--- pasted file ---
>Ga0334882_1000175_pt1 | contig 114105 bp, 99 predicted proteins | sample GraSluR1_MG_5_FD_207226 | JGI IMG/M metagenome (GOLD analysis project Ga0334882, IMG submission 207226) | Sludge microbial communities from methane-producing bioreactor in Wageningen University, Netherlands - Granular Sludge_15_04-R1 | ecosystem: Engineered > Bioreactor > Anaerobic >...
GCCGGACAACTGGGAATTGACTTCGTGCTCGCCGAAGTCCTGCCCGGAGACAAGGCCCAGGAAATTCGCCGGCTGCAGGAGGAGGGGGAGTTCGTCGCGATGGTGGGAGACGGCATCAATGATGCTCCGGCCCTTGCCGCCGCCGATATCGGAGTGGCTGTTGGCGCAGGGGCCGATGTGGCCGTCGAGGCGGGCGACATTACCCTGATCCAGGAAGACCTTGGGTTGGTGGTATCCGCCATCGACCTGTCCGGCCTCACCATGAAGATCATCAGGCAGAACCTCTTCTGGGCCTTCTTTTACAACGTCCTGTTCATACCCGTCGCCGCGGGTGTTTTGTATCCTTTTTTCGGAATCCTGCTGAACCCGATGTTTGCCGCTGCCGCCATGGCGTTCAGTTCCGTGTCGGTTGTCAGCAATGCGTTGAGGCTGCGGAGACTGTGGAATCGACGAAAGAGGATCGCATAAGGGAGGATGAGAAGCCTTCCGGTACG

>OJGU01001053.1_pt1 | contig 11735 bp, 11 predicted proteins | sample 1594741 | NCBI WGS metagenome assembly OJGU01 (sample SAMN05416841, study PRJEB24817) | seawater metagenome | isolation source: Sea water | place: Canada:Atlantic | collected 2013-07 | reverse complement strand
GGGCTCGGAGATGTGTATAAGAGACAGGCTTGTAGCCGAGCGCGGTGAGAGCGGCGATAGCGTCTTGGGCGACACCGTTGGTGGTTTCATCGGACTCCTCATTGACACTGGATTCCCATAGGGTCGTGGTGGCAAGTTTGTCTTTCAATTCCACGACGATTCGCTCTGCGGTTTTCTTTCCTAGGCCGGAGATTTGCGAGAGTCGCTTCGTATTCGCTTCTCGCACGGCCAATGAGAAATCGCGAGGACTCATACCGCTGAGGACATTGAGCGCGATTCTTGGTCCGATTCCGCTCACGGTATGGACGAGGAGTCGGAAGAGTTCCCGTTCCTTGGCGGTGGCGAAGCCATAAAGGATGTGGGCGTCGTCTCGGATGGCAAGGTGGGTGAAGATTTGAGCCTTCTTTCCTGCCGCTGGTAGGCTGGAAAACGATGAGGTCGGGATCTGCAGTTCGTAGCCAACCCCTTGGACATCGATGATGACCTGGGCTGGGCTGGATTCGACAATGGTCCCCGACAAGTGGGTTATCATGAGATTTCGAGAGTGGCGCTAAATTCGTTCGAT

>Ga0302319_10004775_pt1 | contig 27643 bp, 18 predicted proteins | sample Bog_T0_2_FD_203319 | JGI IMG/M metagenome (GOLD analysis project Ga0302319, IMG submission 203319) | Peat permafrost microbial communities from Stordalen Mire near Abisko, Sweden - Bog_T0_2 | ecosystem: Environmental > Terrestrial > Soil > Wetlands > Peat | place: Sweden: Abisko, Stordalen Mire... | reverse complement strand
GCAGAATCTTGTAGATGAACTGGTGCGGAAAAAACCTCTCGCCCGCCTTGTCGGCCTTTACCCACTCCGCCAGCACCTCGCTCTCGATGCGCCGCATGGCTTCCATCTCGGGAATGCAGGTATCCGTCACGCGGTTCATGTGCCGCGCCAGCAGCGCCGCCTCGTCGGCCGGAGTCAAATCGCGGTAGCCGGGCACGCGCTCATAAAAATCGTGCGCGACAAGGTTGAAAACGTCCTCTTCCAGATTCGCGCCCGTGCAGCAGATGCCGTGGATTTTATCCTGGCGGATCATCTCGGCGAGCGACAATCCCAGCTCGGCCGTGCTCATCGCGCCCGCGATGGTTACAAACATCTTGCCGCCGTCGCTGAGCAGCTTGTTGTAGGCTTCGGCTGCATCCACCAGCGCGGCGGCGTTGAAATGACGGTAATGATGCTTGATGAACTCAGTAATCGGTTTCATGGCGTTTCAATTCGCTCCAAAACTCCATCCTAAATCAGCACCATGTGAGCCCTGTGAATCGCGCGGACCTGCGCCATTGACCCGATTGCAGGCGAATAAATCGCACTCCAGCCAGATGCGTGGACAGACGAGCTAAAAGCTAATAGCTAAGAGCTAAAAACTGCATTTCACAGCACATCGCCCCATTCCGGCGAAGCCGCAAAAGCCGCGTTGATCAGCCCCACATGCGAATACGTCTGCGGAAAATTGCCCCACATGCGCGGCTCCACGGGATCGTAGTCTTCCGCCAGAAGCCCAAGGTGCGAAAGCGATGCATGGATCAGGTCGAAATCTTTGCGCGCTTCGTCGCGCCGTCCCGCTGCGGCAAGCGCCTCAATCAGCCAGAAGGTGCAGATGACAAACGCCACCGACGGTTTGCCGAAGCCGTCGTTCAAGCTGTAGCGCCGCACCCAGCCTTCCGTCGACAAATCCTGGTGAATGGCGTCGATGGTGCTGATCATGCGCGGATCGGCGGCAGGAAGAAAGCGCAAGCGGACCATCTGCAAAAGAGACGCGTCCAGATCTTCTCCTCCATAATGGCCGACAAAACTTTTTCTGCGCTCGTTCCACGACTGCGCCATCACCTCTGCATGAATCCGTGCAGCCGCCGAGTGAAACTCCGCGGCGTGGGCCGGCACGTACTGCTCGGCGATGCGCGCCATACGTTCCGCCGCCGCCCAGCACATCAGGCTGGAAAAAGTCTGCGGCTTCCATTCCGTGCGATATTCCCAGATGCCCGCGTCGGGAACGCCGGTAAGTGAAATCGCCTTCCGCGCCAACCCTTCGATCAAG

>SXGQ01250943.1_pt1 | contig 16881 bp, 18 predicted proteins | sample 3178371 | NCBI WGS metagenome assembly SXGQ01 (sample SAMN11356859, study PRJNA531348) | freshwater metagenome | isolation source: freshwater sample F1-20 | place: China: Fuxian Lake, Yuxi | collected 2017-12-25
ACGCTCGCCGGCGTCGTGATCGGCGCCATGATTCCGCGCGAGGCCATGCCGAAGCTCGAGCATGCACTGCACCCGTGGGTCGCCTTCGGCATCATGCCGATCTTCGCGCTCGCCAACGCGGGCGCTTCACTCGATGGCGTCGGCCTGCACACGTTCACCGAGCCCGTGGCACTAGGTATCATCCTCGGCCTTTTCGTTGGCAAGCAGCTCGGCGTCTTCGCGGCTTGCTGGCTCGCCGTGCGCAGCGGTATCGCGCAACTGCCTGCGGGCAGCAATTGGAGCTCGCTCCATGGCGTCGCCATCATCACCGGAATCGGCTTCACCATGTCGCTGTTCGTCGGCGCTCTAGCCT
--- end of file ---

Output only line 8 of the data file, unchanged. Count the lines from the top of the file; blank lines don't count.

ACGCTCGCCGGCGTCGTGATCGGCGCCATGATTCCGCGCGAGGCCATGCCGAAGCTCGAGCATGCACTGCACCCGTGGGTCGCCTTCGGCATCATGCCGATCTTCGCGCTCGCCAACGCGGGCGCTTCACTCGATGGCGTCGGCCTGCACACGTTCACCGAGCCCGTGGCACTAGGTATCATCCTCGGCCTTTTCGTTGGCAAGCAGCTCGGCGTCTTCGCGGCTTGCTGGCTCGCCGTGCGCAGCGGTATCGCGCAACTGCCTGCGGGCAGCAATTGGAGCTCGCTCCATGGCGTCGCCATCATCACCGGAATCGGCTTCACCATGTCGCTGTTCGTCGGCGCTCTAGCCT